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View Diary: Charles M. Blow has some questions for us to consider (27 comments)

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  •  Agreed, but careful thought suggests... (0+ / 0-)

    ...that this may be a good thing.

    I realize it's "scary" to some, just as flying in commercial aircraft is scary to some and they instead chose more dangerous forms of transport such as private vehicles, but that's emotion driven rather than data driven and has no more place in public policy than teaching that the Earth is 6000 years old does.

    The shift in CCW laws has been dramatic over the past 25+ years. In 1986, only nine states had permissive "shall issue" or "unrestricted" (no permit required) for CCW while now only about eight states don't have such permissive CCW laws.

    If this shift were a problem, there should be plenty of convincing statistical evidence that it substantially increases crime, or violent crime, or firearms deaths, or even just firearms deaths due to CCW. However, that's not the case.

    Personally, if I lived in a neighborhood where .5% of the residents were criminals with a violent past, I'd feel quite a bit safer in a "shall issue" or "unrestricted" state than in a "may issue" or "no issue" state. I feel completely comfortable in a public place where I may be surrounded by people carrying concealed weapons legally -- indeed more comfortable than if there were none carrying legally concealed weapons around me (because I know there are some irresponsible criminals who are carrying illegal concealed weapons).

    I would agree if one is an arrogant asshole who picks fights with people and beats them up just to be a "bad ass" they might be concerned about the populace carrying concealed weapons. Since I don't fit in that category, it doesn't bother me (yes, I know, elitist of me).

    •  Good for you. (1+ / 0-)
      Recommended by:
      IreGyre

      I happen to be a licensed gun owner, with a NYS "License to Carry Pistol" issued over four decades ago --- after having  passed a very extensive background check by state and federal authorities, in addition to (incidentally) having my application endorsed by my (then) county chief of detectives.

      I would only ask that others permitted to carry arms would be required to pass similar scrutiny, similar to what is called for here:

      NY SAFE Act

      Any problem with that?

      •  I favor objective, achievable requirements. (0+ / 0-)

        Although I'm comfortable with "unrestricted" carry (i.e., no permit required, although felons and other excluded parties may be banned from carrying), I favor reasonable permitting requirements.

        These requirements should/could:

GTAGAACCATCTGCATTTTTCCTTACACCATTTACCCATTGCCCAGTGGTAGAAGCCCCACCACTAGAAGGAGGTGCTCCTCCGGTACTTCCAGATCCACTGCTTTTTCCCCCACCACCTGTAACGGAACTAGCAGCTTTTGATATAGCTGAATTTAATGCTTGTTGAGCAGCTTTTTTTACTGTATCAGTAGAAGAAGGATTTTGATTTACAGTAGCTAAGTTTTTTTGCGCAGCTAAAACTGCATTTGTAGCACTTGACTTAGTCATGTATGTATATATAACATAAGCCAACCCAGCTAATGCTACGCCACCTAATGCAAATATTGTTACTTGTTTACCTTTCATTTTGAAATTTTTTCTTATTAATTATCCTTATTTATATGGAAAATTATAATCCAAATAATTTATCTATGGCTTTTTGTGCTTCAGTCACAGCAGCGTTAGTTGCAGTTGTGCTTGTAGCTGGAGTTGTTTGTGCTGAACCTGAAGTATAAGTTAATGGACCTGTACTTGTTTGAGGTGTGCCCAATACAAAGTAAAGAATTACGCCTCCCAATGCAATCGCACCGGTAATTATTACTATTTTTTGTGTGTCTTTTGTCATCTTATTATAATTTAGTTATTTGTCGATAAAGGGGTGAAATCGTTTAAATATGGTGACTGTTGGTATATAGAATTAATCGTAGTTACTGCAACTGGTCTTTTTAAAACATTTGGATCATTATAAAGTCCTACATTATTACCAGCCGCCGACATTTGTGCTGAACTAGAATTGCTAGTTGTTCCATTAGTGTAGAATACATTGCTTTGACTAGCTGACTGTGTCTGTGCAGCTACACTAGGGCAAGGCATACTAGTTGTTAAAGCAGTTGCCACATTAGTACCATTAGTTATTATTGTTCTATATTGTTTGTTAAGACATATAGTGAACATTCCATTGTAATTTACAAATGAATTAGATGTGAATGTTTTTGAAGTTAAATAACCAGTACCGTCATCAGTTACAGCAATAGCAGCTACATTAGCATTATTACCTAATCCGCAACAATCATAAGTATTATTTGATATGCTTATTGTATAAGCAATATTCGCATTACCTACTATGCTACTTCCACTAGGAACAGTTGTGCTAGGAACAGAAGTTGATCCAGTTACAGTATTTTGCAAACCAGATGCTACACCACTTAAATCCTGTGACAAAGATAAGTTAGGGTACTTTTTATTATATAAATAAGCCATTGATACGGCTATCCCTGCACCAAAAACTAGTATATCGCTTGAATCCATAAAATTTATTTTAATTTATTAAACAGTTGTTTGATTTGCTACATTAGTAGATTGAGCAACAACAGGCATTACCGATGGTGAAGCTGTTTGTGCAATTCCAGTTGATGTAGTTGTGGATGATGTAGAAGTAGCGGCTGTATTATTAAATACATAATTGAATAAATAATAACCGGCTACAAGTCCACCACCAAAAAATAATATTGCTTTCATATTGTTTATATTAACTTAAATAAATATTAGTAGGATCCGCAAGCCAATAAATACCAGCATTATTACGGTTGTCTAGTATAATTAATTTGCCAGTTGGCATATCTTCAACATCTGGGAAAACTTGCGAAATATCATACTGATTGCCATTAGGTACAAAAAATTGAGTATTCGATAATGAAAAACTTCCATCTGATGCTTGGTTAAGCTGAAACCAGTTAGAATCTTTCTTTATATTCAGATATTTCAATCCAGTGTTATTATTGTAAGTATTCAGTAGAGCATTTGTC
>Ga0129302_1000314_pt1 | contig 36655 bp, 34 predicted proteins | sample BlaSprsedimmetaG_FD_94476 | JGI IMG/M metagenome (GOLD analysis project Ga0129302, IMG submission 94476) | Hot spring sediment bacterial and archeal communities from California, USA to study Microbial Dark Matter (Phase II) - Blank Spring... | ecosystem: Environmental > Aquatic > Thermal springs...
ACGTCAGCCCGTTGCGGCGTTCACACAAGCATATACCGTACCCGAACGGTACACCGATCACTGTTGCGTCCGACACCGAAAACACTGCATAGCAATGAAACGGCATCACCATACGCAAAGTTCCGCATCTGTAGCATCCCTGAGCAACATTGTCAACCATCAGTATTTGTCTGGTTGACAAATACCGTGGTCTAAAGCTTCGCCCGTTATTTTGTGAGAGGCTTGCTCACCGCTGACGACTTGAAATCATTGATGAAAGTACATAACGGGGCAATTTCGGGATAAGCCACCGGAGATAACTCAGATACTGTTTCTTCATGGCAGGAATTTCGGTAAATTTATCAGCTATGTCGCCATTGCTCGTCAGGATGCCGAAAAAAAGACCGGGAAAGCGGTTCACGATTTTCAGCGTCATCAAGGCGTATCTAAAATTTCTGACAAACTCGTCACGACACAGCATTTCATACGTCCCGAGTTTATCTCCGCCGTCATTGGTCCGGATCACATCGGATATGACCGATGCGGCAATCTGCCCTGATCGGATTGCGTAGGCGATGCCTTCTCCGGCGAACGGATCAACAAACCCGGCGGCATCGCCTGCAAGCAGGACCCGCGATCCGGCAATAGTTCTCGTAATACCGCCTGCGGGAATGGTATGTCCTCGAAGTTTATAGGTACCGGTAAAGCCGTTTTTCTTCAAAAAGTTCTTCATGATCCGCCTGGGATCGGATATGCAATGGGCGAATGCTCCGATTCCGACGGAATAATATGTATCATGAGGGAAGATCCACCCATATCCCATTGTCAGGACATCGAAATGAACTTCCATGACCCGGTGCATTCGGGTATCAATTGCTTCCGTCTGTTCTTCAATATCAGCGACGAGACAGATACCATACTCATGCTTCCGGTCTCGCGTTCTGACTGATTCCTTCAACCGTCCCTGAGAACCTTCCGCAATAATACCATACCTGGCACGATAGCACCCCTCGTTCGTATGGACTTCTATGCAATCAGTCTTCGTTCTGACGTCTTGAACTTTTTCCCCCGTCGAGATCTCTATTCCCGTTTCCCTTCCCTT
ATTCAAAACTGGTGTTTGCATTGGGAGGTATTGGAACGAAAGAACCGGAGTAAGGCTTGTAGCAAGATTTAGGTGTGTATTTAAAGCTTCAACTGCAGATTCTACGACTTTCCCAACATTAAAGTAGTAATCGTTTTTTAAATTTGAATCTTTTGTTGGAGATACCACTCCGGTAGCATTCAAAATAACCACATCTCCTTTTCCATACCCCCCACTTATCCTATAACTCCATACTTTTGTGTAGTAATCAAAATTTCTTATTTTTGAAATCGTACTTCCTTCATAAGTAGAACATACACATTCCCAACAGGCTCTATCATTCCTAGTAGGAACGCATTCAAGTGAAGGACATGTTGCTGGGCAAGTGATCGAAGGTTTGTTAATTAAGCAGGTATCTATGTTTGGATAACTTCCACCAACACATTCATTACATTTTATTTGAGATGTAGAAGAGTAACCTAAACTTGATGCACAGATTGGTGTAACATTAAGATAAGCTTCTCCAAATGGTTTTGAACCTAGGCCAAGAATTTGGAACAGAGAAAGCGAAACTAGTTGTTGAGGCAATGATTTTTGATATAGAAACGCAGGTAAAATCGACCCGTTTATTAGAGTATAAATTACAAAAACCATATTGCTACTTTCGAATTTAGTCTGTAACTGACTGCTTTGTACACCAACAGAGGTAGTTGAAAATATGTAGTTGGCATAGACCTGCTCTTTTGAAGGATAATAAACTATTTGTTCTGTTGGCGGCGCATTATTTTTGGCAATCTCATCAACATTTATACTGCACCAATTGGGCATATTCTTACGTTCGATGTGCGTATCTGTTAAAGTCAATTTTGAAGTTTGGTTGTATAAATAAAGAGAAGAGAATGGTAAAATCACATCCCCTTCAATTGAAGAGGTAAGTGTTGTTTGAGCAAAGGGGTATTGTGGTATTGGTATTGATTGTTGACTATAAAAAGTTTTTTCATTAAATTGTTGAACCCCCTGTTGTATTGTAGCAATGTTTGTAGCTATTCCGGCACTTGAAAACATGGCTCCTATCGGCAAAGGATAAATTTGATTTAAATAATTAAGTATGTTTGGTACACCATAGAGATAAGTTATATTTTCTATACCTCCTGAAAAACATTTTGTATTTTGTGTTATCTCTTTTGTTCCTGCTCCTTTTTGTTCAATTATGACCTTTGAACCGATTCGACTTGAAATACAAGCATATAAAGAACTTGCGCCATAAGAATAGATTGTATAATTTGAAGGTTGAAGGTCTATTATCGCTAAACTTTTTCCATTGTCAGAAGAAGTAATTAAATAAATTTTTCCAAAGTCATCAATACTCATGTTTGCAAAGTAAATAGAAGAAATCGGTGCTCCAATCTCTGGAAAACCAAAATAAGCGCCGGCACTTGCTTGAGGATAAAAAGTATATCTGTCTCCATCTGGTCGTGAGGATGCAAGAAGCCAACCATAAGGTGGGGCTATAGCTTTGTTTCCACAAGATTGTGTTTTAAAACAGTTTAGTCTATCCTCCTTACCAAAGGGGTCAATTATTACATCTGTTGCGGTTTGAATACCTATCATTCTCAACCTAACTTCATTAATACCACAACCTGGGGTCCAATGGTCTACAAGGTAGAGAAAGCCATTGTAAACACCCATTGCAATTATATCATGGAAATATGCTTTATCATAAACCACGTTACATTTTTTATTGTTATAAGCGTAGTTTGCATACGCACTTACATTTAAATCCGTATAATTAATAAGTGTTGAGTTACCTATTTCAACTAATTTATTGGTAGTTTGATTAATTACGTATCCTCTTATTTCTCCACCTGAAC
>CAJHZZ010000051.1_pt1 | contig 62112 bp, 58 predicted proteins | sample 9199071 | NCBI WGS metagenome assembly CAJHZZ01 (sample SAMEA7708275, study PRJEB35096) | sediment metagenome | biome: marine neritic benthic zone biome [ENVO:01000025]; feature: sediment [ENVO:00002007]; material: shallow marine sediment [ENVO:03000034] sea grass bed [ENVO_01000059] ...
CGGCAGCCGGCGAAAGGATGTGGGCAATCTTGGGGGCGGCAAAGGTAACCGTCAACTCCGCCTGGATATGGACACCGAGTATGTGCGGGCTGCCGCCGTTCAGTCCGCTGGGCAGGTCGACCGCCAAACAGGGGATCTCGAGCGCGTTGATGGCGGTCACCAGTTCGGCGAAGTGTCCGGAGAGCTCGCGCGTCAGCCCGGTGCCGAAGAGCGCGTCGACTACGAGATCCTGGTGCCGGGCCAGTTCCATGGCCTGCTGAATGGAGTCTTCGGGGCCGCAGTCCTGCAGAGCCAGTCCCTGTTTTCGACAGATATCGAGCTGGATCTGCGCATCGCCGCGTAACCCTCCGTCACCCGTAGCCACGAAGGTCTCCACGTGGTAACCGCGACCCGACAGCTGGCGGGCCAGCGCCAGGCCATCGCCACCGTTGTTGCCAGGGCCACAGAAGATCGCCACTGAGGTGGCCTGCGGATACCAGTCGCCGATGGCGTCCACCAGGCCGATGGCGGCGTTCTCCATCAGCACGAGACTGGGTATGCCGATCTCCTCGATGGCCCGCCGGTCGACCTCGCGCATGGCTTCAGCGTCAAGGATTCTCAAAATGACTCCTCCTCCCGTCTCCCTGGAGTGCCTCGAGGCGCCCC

• Include reasonable training requirements. Both theoretical (laws, responsibility, safe operation of firearms in defense situations) and practical applied training. A person of average capabilities with a little prior experience with handguns should be able to complete this with perhaps 30 hours of effort.
        • Fees that no more than cover the cost of processing the application, are capped at a reasonable level (perhaps $250 in 2013 dollars), and with a subsidy for very low income individuals.
        • Periodic (perhaps every three to five years) renewal requirements that have require only nominal fees (perhaps $50) and require no more than one hour for the average person.
        • Training and testing requirements include reasonable accommodations for those with disabilities where those disabilities, mental or physical, do not prevent safe handling and use of a firearm.
        • Excludes those who fail reasonable objective criteria such as having a violent felony conviction or having been adjudged to be mentally incompetent. Such restrictions should not exclude a significant percentage of the population.

        Obviously, the minutia is open to discussion -- I just picked some numbers for "scope" purposes. However, overall, the process should be, at worst, only slightly more difficult and costly then getting and maintaining a driver's license (note most states make it too easy to get a driver's license - ref. over 30K traffic deaths a year in the US vs. only a tiny number of deaths resulting from unjustified use of CCW although there are about 8 million CCW permits - not counting states where NO permit is required).

        I do not support anything that requires the subjective approval of any person, including employees, elected or not, of the government. Unfortunately that results in only wealthy and politically connected individual being able to get CCW permits in some areas (including areas I have lived in).

        As far as the link you provided, I have no opinion as I can't quickly find any reference to CCW permits on there.

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